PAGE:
Spinning reels offer fisherman versatility
Published 10:39 am Thursday, May 30, 2013
We looked at spincasting reels last time, now let’s look at spinning reels.
Spinning reels, many times referred to as open face reels, are probably the most versatile reels made. They are commonly used for everything from ultralight fishing, all the way up to offshore deep sea fishing.
Spinning reels have several advantages to other reels. One advantage is you actually have contact with the line with your finger, making for more “feel” when casting. After the cast is released, it is possible to “feather” the cast by placing your hand on the line, near the end of the spool and causing friction to slow the cast. This takes a little practice.
Spinning reels also do not have a revolving spool, so they can’t be overrun like a baitcasting reel. The bail that collects the line on the retrieve has a round or even rolling pickup, which greatly reduces stress at the line pick up, opposed to the small line pick up of a spincasting reel.
A decent quality reel also will have a very smooth drag. This is a must when fishing light line, or when fighting a big fish. Any money you save buying a cheaper reel will grieve you all the more when losing the fish of a lifetime.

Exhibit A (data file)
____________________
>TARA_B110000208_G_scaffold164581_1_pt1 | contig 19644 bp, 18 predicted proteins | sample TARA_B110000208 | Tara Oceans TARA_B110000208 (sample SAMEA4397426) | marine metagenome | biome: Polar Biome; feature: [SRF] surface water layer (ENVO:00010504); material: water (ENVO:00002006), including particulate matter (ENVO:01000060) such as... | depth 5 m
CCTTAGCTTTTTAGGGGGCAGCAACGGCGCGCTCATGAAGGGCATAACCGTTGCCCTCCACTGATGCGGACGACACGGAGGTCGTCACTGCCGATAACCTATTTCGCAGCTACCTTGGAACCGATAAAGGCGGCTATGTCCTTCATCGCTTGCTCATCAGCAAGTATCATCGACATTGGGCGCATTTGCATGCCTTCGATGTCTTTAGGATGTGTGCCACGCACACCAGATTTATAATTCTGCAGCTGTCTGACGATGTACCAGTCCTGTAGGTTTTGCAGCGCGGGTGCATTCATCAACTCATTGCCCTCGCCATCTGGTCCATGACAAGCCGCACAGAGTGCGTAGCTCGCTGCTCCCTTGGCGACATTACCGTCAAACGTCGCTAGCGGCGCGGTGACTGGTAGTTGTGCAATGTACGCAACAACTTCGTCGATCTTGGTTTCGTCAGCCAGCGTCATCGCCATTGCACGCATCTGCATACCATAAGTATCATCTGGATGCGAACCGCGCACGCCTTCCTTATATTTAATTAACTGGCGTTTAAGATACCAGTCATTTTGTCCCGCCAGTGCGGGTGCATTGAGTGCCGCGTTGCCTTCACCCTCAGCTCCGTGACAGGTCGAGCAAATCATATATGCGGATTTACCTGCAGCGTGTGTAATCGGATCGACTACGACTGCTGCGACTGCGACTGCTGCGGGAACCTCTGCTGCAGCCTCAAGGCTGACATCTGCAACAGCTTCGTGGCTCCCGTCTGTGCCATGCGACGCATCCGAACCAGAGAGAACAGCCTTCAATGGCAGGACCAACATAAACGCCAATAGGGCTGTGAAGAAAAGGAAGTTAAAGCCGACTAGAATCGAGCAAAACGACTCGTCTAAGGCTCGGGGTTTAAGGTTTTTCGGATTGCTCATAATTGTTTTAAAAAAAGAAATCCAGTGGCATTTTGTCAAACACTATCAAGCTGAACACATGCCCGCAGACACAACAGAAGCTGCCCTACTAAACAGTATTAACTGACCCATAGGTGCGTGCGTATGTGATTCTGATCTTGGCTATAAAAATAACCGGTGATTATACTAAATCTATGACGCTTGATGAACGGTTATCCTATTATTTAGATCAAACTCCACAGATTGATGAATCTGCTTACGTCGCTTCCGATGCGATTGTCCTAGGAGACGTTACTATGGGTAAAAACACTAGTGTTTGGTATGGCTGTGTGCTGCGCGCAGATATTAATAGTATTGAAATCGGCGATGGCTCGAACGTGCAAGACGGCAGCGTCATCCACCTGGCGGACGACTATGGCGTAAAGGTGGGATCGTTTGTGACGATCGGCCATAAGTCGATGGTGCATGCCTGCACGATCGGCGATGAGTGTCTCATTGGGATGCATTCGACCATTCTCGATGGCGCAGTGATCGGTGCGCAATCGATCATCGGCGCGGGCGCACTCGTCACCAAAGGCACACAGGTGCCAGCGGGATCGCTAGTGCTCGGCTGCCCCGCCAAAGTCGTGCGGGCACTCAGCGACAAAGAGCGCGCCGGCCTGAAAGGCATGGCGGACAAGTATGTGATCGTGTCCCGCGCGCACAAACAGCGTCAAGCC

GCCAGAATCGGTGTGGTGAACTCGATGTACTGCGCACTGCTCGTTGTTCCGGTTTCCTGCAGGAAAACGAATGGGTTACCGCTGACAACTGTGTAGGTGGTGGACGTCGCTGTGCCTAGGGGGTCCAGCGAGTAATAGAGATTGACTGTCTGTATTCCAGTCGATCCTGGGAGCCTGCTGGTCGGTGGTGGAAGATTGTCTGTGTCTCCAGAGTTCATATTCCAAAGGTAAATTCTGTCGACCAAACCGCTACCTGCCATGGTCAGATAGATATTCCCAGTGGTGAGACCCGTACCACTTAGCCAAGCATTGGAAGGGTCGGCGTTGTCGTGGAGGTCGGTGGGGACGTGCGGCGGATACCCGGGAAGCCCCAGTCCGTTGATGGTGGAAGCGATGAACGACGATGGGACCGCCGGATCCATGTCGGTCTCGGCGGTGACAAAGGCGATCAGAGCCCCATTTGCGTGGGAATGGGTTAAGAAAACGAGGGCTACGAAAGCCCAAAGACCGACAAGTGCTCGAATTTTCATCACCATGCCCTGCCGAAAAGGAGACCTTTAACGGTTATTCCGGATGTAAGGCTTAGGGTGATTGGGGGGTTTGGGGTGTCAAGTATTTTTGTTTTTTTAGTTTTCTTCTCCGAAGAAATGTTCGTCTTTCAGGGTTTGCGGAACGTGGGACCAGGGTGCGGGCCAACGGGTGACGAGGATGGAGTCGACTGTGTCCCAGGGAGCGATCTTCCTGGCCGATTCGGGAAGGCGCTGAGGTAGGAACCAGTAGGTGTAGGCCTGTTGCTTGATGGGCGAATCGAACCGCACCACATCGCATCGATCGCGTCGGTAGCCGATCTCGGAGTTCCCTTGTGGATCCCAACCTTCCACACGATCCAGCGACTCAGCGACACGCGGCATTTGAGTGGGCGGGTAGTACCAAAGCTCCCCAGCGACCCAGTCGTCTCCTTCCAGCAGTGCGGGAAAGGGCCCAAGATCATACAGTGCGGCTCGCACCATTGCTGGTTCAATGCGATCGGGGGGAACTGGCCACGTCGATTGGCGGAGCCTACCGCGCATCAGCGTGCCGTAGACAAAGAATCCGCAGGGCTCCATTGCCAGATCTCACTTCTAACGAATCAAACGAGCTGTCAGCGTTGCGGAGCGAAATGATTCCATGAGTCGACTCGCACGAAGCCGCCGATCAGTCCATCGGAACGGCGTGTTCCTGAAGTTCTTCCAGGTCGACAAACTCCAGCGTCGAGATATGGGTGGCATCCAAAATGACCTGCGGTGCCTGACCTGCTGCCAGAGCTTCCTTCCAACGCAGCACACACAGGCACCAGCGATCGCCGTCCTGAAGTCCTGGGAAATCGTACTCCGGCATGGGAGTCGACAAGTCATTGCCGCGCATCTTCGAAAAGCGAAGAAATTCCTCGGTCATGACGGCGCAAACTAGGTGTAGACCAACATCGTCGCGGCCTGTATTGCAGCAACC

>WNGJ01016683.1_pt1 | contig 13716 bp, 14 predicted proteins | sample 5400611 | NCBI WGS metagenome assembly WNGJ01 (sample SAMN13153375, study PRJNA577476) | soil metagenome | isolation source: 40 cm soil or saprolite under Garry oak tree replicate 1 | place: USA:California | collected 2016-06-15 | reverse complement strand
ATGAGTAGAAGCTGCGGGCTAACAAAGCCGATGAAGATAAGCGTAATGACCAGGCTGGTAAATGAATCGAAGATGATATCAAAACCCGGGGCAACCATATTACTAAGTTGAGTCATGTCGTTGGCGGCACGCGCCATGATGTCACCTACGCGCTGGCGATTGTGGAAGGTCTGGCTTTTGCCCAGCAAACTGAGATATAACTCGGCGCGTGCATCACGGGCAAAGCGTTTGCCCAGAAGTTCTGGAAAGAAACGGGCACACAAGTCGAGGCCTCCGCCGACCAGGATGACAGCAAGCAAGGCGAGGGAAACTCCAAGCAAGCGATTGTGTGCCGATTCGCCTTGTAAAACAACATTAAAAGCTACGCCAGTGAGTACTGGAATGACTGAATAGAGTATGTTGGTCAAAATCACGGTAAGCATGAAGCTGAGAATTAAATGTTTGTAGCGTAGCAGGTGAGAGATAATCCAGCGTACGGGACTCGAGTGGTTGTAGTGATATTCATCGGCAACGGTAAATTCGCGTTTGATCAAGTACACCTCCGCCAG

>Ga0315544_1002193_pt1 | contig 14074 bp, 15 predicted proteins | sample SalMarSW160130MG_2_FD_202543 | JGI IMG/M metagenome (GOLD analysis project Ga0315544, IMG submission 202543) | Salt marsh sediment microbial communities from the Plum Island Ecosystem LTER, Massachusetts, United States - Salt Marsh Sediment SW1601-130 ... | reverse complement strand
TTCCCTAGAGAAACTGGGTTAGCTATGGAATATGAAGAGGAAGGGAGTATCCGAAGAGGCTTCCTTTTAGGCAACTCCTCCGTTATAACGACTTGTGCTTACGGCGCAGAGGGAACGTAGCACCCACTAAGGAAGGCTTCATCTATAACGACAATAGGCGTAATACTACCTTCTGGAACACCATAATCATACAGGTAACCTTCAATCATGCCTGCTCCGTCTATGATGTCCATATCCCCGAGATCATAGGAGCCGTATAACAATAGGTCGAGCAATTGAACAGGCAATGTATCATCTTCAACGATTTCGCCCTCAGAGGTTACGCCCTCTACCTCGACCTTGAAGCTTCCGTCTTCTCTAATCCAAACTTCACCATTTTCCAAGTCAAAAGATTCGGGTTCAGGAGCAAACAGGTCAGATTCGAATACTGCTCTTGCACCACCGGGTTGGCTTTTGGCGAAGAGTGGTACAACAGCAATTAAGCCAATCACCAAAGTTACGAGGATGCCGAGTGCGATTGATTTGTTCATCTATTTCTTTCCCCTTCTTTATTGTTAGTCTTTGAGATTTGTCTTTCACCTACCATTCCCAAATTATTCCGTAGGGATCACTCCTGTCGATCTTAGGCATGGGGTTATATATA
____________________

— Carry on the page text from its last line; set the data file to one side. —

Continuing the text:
Spinning reels are not flawless, and have some disadvantages. Spinning reels are known for tangles. When line is not loaded properly, or is old, or when the reel is not used properly, some severe tangles can develop springing off the spool. The “open face” of the reel allows for tangles to grow and become bigger than when covered, as the spool of a spincasting reel is.
Spinning reels that are weight overloaded are a little tough to control when casting. A lot of this has to do with the rod too.
Even though spinning reels can have their quirks, most of them can be avoided when used properly. Here are a few tips to make your trips better.
Avoid small reels. The spool is so small on some of the ultralight versions, the line has a hard time coiling that small, and tends to spring off the spool. Going one size bigger is better than too small.
After a cast, close the bail with your hand while raising the rod. When you turn the handle to close the bail, or leave slack in the line when closing the bail, it actually throws a loop or twist in the line. After a few dozen casts, your line will have a lot of twist in it. You can see this when filmed in slow motion.
Don’t put too heavy a line on a spool not big enough to handle the line; large diameter line has more memory and will cast poorly when put on a reel that’s too small.
Use a line that has low memory. I am a big fan of low memory line. Suffix is my brand of choice. It is precision wound on the spool, and has very low memory.
All in all, when used correctly, a spinning reel is hard to beat. It just may be my favorite reel type, and is definitely the best all around reel.